They have a hierarchy within their broods and each one has a role to play. The rooster is the protector. He mates with the hens and keeps them safe. When another male becomes too old, the dominant rooster will kick him out of the flock. The hens, just like a human mother, will chirp to her baby while inside of her womb and teach it chirps even before it hatches.
When looking for a nest, they like to have their privacy. A chicken will scratch the ground after finding a nesting place. Then will pick up twigs and grasses that she will toss onto her back. She will take it back to her nesting hole and let the materials slide off her back into the nest.
Chickens are extremely sensitive creatures. They, as any other animal or human, does not do well in captivity. They live in extremely cramped quarters, sometimes 6 chickens to a small cage. In these conditions, they cannot spread their wings and they cannot move around. The cages are wire and many chickens feet and claws become trapped in the metal wiring. Unable to move, they cannot reach food or water (when it is present) and die in the cages, while other live chickens continue to lay eggs.
Baby male chickens, upon hatching, are immediately tossed into wood-chipper machines or thrown away live into huge garbage bins, as they have no use to the industrial corporation giants. The ones that are chopped up are given as food to other chickens or used in dog/cat food as chicken byproducts.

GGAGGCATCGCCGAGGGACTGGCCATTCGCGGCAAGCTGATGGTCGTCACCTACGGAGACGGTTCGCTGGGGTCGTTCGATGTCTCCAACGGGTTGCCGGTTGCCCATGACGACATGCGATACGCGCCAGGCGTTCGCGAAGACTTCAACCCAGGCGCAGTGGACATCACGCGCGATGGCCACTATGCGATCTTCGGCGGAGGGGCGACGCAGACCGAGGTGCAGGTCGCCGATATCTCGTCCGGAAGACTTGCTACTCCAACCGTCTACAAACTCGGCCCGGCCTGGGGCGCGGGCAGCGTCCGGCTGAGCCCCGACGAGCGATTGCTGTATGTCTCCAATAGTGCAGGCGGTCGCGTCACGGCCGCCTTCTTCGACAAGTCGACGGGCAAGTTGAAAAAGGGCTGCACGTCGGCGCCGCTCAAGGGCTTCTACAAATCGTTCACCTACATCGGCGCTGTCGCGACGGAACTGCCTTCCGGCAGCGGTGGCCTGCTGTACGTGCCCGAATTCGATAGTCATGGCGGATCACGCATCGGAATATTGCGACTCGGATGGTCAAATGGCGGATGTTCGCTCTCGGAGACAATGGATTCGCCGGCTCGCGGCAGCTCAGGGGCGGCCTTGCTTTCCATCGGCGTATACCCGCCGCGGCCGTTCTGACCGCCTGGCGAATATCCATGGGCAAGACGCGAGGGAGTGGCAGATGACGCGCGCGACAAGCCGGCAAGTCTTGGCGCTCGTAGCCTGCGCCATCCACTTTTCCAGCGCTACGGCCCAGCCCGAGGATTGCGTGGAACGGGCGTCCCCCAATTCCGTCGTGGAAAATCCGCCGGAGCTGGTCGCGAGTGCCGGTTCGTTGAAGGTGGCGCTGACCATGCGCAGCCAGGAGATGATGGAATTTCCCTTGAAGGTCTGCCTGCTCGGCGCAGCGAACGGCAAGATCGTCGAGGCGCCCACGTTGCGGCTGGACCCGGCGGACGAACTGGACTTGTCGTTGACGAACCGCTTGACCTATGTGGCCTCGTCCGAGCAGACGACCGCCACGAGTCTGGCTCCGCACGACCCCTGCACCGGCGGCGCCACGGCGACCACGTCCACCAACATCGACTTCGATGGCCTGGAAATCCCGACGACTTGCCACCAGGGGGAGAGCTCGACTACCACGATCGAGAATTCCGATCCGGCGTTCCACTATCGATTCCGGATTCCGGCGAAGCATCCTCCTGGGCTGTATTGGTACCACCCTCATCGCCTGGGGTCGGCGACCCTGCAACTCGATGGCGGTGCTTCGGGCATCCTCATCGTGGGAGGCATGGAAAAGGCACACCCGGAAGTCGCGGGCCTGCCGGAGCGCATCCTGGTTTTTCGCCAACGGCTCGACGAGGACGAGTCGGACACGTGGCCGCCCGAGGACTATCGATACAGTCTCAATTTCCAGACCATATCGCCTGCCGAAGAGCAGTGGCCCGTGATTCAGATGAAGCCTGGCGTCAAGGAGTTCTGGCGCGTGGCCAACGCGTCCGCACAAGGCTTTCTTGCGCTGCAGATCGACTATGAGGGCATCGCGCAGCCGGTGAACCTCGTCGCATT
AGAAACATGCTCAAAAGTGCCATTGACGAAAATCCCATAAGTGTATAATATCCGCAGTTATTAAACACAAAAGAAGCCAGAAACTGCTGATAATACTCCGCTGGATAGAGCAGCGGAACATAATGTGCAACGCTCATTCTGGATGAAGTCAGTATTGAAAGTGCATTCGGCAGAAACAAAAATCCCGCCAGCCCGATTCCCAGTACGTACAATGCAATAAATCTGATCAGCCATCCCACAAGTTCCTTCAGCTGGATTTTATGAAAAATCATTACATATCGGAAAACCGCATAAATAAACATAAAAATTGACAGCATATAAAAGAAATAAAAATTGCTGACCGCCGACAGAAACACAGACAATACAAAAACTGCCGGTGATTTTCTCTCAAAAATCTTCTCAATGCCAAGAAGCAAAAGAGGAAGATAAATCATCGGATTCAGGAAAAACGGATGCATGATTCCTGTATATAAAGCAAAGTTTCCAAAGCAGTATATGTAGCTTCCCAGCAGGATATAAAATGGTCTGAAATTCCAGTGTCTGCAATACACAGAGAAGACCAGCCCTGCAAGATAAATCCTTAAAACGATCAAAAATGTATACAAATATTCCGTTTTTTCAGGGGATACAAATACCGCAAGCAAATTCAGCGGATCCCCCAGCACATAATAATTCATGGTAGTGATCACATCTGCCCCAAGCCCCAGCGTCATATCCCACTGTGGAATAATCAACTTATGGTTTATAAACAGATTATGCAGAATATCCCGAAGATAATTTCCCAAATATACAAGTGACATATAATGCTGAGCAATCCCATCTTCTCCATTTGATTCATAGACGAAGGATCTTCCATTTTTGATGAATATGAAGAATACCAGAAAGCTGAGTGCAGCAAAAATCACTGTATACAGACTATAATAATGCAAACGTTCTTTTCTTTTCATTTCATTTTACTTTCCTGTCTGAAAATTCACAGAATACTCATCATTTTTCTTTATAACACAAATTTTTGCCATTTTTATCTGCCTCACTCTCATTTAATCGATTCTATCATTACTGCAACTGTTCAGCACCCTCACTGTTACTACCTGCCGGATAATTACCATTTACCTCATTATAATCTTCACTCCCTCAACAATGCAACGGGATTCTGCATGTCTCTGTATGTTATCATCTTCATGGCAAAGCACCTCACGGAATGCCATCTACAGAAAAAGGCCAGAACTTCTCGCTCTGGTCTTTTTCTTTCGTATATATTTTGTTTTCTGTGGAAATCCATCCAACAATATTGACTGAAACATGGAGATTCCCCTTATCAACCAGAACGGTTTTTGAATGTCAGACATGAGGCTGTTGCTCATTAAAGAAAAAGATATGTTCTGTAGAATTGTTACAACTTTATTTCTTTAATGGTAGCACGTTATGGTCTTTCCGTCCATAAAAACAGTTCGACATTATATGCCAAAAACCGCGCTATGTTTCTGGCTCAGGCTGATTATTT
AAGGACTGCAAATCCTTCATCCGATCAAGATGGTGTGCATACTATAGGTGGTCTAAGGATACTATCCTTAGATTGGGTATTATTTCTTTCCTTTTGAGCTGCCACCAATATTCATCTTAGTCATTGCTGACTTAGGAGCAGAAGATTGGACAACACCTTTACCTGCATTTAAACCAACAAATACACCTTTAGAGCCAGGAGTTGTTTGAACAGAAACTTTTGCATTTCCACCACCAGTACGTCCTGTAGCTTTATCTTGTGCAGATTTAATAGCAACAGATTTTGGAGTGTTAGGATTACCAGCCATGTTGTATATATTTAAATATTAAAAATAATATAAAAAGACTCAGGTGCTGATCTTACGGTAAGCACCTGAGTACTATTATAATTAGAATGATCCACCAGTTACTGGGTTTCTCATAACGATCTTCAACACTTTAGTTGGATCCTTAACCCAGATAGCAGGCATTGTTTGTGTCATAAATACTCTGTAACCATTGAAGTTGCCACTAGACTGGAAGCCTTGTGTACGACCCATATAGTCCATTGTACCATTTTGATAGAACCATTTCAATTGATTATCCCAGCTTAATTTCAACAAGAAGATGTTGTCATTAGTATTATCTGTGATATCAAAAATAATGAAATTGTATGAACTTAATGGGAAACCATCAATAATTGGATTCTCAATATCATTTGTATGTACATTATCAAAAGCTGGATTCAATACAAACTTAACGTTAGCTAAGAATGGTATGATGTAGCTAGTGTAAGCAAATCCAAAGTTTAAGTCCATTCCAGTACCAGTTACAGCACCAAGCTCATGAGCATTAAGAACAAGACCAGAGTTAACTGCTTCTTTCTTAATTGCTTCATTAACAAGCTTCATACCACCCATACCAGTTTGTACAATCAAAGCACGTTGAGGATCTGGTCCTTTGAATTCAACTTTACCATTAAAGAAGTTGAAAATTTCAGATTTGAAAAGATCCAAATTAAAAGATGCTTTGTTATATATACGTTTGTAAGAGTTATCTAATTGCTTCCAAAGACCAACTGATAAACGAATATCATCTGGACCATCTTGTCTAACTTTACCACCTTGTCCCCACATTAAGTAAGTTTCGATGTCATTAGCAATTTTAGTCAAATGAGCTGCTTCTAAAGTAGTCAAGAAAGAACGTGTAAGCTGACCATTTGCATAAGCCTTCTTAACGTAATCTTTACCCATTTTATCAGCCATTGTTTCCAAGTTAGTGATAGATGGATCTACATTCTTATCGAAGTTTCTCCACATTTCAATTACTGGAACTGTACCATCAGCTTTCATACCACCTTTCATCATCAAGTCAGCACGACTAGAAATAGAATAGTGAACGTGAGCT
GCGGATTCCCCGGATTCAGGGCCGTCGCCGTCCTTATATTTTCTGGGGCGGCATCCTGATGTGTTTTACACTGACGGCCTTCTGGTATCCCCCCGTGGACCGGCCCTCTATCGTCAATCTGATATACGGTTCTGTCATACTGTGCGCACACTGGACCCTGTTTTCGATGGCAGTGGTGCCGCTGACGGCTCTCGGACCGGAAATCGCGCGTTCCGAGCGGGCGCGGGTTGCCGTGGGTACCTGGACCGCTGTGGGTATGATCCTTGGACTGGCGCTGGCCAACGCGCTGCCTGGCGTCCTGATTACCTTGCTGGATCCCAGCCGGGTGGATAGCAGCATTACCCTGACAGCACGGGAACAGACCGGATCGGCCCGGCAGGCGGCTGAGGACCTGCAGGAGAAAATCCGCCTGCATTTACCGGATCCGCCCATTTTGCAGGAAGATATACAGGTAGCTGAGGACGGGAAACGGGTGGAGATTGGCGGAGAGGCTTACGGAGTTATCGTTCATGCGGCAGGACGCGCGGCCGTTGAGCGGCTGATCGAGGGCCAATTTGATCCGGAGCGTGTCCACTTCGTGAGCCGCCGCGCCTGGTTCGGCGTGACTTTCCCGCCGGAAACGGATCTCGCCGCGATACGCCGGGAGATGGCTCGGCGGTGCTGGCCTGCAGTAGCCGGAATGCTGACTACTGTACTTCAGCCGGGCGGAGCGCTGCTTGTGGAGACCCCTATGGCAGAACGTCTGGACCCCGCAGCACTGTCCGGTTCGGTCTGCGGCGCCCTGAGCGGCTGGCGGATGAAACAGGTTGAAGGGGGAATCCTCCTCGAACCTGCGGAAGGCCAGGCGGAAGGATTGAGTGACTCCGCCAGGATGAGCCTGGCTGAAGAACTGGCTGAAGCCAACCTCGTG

The females will immediately have their beaks cut off, without anesthesia as this is not time or cost-effective for the industry. This is to prevent them from pecking other chickens, as they will do under stressful conditions.
Much research has shown time and time again that this chickens are in so much pain that instead of eating their regular food, they would prefer to eat food laced with sedatives and painkillers to help alleviate the intense amount of pain they are in.
The chickens are often given growth hormones to increase their size in an extremely short amount of time to prepare them for slaughter. Many grow so quickly that their legs have not developed the muscles to hold the new amount of weight. They literally fall over.
They also have to endure a bacteria infested and ammonia filled environment, which many times leave them with open wounds that do not heal. Antibiotics are not often enough always injected into these animals and open wounds are left to fester and contaminate other birds.by